Second, Schoenman's arguments regarding the reasonableness of the FBI's search for records concern a total of ten documents that the FBI was "unable to locate." Pl.'s Mem. at 12. Schoenman maintains that "the FBI is required to account for all such records and its efforts to search for and locate them." Pl.'s Mem. at 13. Even assuming, arguendo, that Schoenman could somehow resurrect the issue of the reasonableness of the FBI's search for records, the FBI does, in fact, adequately account for these ten records. 6th Hardy Decl. ¶¶ 25-29. Indeed, Schoenman concedes that the FBI's sworn declarations "recite[] efforts . . . the FBI has made to try and find these records." Pl.'s Mem. at 14. Four documents were placeholders for documents containing highly sensitive information that were removed and placed in a secure room known as the Special File Room. 6th Hardy Decl. ¶ 25. In an attempt to locate these documents, the FBI conducted three successive searches: it searched the Special File Room with no success; it searched the office where many of the documents originated with no success; and it searched an off-site archival records facility with no success. Id. ¶ 26. Two more documents were envelopes apparently at one time containing documents pertaining to Schoenman; the FBI conducted a search within its Los Angeles Field Office and the file and corresponding sub-file were reviewed with no success. Id. ¶ 28.A seventh document originated with another agency; after internal efforts to locate the document were unsuccessful, the FBI contacted the relevant agency but the agency was unable to locate the document. Id. ¶ 27. An eighth document was a placeholder referencing another file where the relevant documents were presumably placed at one time; the FBI searched the referenced file with no success. Id. ¶ 29. A ninth document was an administrative cover page for which there was no underlying document. Id. ¶ 30. A tenth document was a so-called "charge out" sheet for documents forwarded to the National Archives and Records Administration, which were ultimately determined to be non-responsive to Schoenman's Requests. Id. ¶ 33.

Simply put, these efforts evince, at a bare minimum, that the FBI made a good faith, informed, and reasonable effort to locate the identified records. Oglesby v. U.S. Dep't of Army, 920 F.2d 57, 68 (D.C. Cir. 1990). Indeed, the record suggests that the FBI made an exceedingly thorough effort to account for and locate each individual document. See Perry v. Block, 684 F.2d 121, 127 (D.C. Cir. 1982) (agency need not document "an epic search for the requested records"). More to the point, however, Schoenman's arguments are premised upon a misunderstanding as to the applicable legal standard. Because "the adequacy of a FOIA search is generally determined not by the fruits of the search, but by the appropriateness of the methods used to carry out the search," Iturralde v. Comptroller of Currency, 315 F.3d 311, 315 (D.C. Cir. 2003), "the [mere] fact that a particular document was not found does not demonstrate the inadequacy of a search," Boyd, 475 F.3d at 391. Due to the age of the documents at issue here, it is entirely unremarkable that some documents would be missing or misplaced after years of movement and use. 6th Hardy Decl. ¶ 25. Over the years, "particular documents may have been accidentally lost or destroyed, or a reasonable and thorough search may have missed them." Iturralde, 315 F.3d at 315. Schoenman's speculation that certain documents simply must exist or may be located elsewhere simply does not suffice to raise "substantial doubt" as to the reasonableness of the FBI's search for records. Id. at 314.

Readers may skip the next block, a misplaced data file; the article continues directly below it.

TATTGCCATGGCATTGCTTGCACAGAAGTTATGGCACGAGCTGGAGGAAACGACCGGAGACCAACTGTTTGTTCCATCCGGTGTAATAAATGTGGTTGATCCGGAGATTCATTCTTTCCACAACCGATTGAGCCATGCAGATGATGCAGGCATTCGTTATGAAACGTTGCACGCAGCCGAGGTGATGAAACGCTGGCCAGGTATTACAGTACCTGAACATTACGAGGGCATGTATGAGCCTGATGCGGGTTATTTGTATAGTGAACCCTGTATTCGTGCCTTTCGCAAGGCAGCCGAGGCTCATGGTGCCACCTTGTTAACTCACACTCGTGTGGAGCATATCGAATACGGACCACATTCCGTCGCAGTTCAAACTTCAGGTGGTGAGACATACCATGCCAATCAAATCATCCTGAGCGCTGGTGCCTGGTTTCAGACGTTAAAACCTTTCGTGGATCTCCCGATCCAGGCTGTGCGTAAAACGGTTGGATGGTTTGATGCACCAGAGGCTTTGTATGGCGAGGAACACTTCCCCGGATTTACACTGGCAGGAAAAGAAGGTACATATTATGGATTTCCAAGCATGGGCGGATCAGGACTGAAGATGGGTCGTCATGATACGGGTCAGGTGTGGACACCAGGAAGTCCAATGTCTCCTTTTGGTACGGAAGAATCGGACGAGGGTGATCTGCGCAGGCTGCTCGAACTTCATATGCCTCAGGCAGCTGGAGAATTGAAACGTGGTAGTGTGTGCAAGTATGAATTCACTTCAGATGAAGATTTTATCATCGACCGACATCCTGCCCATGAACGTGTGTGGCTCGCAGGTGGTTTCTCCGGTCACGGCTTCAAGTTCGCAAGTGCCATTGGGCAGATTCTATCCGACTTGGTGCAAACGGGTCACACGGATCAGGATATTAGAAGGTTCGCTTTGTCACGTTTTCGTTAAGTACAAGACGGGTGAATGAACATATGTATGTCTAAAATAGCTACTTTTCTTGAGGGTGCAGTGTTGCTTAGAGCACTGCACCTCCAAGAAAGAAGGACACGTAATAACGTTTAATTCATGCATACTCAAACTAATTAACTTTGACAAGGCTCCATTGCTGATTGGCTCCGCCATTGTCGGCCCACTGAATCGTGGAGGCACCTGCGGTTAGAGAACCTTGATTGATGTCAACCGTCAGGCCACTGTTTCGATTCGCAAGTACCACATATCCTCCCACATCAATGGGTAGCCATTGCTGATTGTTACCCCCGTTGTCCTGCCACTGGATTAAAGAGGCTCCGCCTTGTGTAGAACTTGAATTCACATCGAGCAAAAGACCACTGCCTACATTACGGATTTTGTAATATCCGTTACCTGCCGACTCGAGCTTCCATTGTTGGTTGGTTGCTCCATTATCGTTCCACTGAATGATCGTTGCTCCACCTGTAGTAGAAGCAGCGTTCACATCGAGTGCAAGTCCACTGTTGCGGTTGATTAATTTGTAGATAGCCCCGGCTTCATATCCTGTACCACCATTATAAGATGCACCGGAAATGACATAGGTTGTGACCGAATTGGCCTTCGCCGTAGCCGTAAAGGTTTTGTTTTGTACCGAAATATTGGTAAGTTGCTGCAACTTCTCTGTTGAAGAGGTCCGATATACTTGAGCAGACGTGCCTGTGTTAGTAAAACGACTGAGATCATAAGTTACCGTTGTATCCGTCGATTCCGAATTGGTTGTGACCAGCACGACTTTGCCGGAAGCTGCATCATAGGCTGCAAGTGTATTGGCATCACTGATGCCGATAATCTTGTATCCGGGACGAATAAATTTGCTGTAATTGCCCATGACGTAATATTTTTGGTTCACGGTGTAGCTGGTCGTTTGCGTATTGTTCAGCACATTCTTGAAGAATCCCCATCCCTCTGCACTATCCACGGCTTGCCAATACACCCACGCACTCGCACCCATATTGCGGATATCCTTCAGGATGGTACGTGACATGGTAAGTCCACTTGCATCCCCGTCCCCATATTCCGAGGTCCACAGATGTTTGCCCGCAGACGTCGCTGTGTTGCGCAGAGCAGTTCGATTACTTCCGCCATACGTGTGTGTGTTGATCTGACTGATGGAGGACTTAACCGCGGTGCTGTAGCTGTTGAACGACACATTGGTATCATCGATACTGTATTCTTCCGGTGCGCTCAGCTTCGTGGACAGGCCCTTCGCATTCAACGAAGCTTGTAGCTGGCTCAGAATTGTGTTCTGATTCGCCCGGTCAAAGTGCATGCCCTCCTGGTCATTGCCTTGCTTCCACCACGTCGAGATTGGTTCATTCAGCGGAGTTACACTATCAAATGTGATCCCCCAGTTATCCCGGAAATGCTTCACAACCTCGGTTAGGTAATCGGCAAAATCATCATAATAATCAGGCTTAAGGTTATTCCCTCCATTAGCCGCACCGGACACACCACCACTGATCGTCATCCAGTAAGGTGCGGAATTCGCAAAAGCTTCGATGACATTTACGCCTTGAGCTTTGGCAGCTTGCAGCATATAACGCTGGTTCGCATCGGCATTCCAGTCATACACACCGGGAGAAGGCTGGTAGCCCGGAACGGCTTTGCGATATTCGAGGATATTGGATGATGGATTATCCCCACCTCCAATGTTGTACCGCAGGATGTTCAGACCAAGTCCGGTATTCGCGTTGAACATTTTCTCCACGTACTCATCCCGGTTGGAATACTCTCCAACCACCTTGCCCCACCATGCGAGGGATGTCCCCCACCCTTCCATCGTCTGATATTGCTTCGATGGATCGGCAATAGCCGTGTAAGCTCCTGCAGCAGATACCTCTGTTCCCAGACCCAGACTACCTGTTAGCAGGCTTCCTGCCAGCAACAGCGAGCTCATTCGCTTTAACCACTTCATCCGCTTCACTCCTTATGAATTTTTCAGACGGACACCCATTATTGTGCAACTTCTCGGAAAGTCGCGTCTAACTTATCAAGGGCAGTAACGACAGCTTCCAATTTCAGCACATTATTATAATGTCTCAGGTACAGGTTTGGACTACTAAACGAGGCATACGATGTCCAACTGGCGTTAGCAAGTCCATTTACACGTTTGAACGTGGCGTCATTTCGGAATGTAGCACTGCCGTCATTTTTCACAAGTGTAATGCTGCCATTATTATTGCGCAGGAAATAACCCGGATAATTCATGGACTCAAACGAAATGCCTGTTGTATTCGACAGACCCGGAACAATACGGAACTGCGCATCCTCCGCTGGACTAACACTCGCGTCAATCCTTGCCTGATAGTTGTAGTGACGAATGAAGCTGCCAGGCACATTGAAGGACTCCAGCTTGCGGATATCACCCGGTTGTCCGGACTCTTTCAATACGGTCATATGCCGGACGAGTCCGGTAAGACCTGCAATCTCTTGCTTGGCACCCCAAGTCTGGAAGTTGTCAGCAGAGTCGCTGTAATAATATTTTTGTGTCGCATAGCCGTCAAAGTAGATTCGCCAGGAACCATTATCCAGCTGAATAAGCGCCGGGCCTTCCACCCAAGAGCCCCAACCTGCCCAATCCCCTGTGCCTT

For the foregoing reasons, Schoenman's attempt to relitigate the reasonableness of the FBI's search for records is without legal or factual merit.

F. Schoenman is Not Entitled to Discovery

As he has on multiple occasions in this action, Schoenman again requests that discovery be had to address the reasonableness of the FBI's search for, and processing of, records responsive to his requests. For at least two reasons, Schoenman is not entitled to such discovery. First, summary judgment has already been granted in the FBI's favor as to the reasonableness of its search, see supra Part III.E, and there is simply no basis for conducting discovery on an issue already decided by the Court. Second, where, as here, the agency's declarations are sufficiently detailed and the district court is satisfied that no factual dispute remains, discovery should be denied. Wolf v. Cent. Intelligence Agency, 569 F. Supp. 2d 1, 9-10 (D.D.C. 2008). For each of these reasons, the Court shall once again DENY Schoenman's [143] Motion for Discovery.

IV. CONCLUSION

The Court has considered the remaining arguments tendered by the parties and has concluded that they are without merit. Therefore, and for the reasons set forth above, the Court shall GRANT the FBI's [135] Renewed Motion for Summary Judgment and DENY Schoenman's [143] Renewed Cross-Motion for Summary Judgment. In addition, the Court shall DENY Schoenman's [143] Motion for Discovery. Finally, because there are no viable claims remaining against the FBI in this action, the Court shall DISMISS the FBI as a defendant. An appropriate Order accompanies this Memorandum Opinion.

February 9, 2011